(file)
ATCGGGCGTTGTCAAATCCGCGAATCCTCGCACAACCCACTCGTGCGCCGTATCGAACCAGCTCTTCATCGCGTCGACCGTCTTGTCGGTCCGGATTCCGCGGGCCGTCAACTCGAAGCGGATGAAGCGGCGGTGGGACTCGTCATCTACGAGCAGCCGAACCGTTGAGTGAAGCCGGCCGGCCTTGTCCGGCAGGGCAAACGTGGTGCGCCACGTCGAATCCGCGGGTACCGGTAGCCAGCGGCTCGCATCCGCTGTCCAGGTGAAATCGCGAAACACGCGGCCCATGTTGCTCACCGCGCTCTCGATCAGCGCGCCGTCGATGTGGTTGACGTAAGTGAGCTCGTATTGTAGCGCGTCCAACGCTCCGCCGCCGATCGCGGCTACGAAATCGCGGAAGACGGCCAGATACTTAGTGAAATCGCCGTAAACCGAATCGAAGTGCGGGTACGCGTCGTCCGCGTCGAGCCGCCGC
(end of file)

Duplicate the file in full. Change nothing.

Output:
ATCGGGCGTTGTCAAATCCGCGAATCCTCGCACAACCCACTCGTGCGCCGTATCGAACCAGCTCTTCATCGCGTCGACCGTCTTGTCGGTCCGGATTCCGCGGGCCGTCAACTCGAAGCGGATGAAGCGGCGGTGGGACTCGTCATCTACGAGCAGCCGAACCGTTGAGTGAAGCCGGCCGGCCTTGTCCGGCAGGGCAAACGTGGTGCGCCACGTCGAATCCGCGGGTACCGGTAGCCAGCGGCTCGCATCCGCTGTCCAGGTGAAATCGCGAAACACGCGGCCCATGTTGCTCACCGCGCTCTCGATCAGCGCGCCGTCGATGTGGTTGACGTAAGTGAGCTCGTATTGTAGCGCGTCCAACGCTCCGCCGCCGATCGCGGCTACGAAATCGCGGAAGACGGCCAGATACTTAGTGAAATCGCCGTAAACCGAATCGAAGTGCGGGTACGCGTCGTCCGCGTCGAGCCGCCGC